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Halle, 866; at Konisberg, 259. The sum total of these young men contains 1236 students in theology; 1069 in law; 624 in medicine; and 468 in philosophy. BRESLAU.

Moral Institution- A philanthropist of the principality of Oels has given a sum of 20,000 Prussian crowns, to form a fund for the encouragement and reward of poor country girls that shall bear an excellent character. The interest proceeding from this capital will serve to portion each year, at forty crowns a-piece, twenty girls of unblemished reputation. Two years after receiving the communion, they will be entitled to the expectation of this money; and a knot of silk in the colours of the principality of Oels with this inscription, Honour to poverty and good behaviour, will be given them besides. Their noviciate will continue till the age of twenty, when, if a suitable match does not present itself, their portion will be put out at interest in their name. Should any endowed woman continue unmarried till the age of fifty, her principal and interest will be paid to her under condition that she will always render herself useful to the pubfic, in taking care of the sick, for instance. Any breach of the engagement to preserve good behaviour will forfeit the knot of honour.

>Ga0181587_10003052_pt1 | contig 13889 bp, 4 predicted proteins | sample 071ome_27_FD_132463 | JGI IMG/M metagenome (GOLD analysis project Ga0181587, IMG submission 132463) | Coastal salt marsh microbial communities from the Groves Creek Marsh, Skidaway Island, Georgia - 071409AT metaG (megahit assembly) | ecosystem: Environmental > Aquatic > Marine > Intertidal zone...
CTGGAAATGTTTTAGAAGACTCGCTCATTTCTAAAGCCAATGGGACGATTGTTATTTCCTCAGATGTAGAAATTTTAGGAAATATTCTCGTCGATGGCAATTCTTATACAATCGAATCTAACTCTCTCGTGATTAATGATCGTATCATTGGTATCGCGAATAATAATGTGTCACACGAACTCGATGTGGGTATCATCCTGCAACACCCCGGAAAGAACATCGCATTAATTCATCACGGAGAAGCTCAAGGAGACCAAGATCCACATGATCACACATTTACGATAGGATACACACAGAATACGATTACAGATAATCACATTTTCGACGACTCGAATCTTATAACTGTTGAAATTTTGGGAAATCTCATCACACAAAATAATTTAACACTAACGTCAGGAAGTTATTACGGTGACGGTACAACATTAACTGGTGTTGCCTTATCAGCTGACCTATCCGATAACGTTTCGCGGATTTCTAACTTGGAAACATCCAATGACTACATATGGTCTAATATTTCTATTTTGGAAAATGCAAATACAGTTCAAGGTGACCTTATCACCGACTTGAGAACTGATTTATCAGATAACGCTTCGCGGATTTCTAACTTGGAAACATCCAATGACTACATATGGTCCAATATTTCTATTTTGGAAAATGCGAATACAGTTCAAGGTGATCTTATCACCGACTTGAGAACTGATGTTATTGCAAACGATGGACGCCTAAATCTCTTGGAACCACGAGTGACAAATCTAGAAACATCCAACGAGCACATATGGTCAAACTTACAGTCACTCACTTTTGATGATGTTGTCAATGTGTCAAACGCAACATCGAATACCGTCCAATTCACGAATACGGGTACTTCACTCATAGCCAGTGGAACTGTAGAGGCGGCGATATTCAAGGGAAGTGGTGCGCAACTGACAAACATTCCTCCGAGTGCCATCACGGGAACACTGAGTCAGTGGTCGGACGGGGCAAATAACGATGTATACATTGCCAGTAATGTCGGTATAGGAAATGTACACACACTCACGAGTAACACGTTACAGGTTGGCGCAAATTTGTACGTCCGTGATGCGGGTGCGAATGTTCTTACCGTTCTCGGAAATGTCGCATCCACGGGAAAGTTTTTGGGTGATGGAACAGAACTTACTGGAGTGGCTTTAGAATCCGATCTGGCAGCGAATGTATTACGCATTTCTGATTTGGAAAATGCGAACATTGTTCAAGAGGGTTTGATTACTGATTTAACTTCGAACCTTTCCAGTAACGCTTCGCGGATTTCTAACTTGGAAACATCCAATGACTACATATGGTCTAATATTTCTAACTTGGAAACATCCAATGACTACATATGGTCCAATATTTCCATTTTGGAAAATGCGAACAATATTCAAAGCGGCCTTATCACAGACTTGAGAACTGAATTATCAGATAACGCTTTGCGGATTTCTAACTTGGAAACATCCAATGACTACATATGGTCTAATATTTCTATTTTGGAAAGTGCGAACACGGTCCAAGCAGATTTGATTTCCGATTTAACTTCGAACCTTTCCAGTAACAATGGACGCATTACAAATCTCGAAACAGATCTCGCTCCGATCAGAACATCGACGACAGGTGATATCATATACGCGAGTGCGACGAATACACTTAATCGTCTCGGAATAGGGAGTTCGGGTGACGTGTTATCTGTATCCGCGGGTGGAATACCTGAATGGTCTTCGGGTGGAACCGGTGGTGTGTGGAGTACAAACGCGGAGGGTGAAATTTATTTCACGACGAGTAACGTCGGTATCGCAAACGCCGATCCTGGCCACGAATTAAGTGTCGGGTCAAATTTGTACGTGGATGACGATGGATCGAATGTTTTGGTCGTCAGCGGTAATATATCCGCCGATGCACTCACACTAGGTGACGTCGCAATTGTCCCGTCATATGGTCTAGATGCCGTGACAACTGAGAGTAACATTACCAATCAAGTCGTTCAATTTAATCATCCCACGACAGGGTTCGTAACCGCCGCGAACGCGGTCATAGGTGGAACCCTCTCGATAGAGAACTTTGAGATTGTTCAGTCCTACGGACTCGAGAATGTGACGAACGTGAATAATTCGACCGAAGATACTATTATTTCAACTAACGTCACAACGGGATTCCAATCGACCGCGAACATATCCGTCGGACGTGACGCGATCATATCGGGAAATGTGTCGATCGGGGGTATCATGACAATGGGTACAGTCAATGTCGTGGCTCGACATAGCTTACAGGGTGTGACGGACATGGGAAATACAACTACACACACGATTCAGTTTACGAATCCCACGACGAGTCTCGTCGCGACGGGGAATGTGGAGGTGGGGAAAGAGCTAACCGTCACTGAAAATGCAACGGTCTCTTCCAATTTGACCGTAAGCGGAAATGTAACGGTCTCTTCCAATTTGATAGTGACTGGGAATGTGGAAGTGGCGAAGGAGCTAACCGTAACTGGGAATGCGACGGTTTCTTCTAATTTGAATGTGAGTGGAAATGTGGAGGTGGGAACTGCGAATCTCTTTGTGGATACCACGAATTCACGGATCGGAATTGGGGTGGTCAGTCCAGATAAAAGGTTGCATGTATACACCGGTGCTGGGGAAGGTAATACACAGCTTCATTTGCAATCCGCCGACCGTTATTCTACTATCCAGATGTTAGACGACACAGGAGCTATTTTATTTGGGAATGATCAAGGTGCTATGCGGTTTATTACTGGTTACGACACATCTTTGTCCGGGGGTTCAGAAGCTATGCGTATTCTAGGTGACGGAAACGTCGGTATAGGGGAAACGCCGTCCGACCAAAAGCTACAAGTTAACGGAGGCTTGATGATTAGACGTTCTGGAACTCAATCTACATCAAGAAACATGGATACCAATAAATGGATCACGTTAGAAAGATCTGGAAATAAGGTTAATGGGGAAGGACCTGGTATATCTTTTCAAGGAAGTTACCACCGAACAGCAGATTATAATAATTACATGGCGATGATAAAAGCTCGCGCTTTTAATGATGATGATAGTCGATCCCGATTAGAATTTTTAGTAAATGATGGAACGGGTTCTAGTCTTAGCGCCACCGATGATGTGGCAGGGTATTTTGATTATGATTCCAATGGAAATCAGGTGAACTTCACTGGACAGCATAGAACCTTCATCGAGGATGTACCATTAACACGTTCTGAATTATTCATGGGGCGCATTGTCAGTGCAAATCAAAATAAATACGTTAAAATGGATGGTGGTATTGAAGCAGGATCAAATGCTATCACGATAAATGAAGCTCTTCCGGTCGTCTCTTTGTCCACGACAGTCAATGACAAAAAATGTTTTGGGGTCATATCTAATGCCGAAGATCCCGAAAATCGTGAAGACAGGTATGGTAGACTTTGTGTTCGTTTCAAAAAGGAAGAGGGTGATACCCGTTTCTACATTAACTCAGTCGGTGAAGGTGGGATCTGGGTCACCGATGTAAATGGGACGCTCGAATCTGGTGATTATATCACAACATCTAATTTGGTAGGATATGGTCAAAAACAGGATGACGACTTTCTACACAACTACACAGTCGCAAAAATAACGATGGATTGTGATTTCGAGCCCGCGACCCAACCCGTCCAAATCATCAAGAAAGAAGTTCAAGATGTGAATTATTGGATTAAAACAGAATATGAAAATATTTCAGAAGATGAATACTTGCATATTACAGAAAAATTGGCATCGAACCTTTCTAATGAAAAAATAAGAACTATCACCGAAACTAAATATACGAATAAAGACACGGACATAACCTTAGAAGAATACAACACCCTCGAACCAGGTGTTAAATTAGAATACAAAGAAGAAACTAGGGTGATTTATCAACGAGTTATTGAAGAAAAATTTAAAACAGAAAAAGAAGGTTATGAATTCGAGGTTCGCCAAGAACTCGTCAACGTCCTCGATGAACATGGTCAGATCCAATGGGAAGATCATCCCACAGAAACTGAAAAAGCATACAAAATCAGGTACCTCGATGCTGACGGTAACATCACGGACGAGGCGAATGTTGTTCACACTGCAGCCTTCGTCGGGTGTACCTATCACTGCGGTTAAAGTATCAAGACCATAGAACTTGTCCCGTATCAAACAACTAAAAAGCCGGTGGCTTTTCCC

The Italian actors, who were invited to Moscow from Florence by a society of amateurs, and who made their debut in the Turco in Italia of Rossini, have well deserved the support of every friend to music. They have already played more than sixty pieces at the theatre of M. Appraxin. Their execution is good, and the parts well cast. They perform twice, and sometimes thrice a week,

M. Hippius, a celebrated artist, on his return from Rome, to St. Petersbourg, conceived the idea of publishing, under the title of The Contemporaries, lithographic portraits of the most celebrated statesmen, writers and artists of Russia. This truly patriotic undertaking deserves the encouragement of those who are desirous to collect the portraits of men, who have contributed to the happiness and glory of their country by their services, their talents, or literary and scientific la bours. This collection will hand down

to posterity the features of distinguished Russians.

The new Atlas of the empire, of Russia, the kingdom of Poland, and the Grand Dutchy of Finland, is at length finished. This work, by Colonel Pladischef, is beautifully engraved, and consists of seventy folio maps. FRANCE.